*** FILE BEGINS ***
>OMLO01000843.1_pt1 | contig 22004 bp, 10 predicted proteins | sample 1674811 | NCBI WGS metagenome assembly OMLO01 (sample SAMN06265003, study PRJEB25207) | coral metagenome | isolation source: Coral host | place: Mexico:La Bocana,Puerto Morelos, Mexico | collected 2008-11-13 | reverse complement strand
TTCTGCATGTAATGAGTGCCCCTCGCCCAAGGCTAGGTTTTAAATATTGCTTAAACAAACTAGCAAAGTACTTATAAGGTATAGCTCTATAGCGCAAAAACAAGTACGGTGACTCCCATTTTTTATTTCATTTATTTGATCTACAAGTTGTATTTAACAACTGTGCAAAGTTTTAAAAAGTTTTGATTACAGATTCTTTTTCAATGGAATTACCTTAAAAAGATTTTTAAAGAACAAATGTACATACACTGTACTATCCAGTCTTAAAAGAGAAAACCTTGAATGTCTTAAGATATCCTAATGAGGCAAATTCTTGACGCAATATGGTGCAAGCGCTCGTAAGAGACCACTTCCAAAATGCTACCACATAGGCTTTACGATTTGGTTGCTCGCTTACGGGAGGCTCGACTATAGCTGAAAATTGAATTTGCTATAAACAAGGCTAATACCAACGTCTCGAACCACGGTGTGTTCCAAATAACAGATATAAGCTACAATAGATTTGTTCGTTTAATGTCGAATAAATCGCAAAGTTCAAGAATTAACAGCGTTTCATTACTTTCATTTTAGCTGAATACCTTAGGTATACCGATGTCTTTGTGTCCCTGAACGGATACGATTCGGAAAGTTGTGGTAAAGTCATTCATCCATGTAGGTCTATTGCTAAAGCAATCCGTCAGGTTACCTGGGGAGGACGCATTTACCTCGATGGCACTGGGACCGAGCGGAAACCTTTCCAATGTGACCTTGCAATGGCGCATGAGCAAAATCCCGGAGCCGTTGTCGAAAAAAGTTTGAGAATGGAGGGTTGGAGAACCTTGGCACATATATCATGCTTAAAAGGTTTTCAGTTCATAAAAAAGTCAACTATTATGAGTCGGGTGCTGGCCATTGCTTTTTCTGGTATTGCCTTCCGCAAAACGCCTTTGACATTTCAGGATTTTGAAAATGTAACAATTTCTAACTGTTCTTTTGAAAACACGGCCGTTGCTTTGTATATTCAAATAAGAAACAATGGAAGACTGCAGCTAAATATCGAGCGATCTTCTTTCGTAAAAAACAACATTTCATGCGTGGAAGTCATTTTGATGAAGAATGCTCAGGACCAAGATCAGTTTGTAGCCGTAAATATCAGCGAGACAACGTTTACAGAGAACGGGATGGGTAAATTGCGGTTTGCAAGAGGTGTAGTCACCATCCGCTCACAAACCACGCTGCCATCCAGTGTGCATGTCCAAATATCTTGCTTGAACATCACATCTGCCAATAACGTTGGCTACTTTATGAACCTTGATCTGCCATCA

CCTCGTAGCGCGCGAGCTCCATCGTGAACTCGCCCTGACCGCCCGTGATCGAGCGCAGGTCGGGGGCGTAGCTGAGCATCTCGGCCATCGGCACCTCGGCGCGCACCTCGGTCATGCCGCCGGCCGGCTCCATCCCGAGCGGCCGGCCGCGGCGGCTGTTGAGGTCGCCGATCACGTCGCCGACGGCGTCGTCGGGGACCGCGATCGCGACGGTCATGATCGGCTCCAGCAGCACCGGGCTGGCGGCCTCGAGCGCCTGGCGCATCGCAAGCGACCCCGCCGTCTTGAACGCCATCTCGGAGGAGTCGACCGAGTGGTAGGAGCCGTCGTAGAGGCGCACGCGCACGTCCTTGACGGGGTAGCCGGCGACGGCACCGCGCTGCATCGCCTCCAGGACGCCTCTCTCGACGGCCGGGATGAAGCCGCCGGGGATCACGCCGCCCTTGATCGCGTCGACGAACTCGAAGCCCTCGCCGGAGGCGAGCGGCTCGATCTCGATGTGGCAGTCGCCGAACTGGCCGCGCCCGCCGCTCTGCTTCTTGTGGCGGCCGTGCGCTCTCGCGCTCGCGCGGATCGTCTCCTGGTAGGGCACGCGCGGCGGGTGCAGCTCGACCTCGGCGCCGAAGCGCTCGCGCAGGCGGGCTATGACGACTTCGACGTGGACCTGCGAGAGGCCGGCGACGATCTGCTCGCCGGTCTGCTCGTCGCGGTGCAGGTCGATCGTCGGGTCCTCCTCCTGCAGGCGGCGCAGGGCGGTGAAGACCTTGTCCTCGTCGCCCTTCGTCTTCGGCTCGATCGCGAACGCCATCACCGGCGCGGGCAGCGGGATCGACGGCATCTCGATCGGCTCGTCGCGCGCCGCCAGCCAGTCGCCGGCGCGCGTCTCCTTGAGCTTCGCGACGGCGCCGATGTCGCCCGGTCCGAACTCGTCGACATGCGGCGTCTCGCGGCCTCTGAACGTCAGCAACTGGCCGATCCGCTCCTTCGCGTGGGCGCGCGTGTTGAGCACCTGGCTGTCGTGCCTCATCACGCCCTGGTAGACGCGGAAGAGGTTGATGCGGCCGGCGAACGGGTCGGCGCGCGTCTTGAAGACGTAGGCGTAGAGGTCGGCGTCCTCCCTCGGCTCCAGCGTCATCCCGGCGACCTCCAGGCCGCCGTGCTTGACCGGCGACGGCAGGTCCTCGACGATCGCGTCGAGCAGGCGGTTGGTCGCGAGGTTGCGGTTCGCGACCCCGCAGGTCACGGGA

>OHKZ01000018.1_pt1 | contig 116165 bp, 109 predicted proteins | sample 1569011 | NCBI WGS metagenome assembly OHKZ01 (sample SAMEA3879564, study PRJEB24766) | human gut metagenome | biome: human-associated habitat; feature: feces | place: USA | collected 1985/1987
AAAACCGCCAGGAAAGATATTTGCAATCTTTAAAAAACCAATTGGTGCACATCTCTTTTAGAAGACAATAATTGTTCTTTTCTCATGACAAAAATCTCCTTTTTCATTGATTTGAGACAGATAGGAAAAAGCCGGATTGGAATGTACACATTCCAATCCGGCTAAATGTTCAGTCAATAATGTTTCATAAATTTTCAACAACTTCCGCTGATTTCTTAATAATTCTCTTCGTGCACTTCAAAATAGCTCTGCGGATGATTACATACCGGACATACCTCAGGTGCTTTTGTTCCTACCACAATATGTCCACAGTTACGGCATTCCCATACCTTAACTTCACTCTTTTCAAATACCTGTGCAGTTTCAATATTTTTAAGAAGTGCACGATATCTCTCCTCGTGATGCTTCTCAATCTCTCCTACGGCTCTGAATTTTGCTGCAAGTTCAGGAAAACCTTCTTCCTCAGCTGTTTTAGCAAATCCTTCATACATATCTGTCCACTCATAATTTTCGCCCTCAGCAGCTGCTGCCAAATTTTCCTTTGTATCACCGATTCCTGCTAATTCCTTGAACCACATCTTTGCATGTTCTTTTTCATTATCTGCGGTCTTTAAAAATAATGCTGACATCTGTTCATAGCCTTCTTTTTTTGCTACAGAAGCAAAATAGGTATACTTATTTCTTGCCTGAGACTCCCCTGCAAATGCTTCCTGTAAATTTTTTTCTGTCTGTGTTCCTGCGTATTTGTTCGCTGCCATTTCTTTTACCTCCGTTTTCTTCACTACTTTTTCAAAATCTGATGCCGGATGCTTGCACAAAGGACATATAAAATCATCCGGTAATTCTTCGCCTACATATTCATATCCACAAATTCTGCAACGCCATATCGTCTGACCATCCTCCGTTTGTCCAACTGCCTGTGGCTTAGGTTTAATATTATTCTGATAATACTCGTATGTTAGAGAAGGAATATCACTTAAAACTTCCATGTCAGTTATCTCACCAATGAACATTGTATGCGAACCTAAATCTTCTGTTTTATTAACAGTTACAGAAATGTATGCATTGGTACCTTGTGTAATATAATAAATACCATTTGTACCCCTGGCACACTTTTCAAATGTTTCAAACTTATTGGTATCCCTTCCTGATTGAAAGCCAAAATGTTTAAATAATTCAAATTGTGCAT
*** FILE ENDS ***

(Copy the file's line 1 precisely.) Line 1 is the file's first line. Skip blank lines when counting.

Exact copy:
>OMLO01000843.1_pt1 | contig 22004 bp, 10 predicted proteins | sample 1674811 | NCBI WGS metagenome assembly OMLO01 (sample SAMN06265003, study PRJEB25207) | coral metagenome | isolation source: Coral host | place: Mexico:La Bocana,Puerto Morelos, Mexico | collected 2008-11-13 | reverse complement strand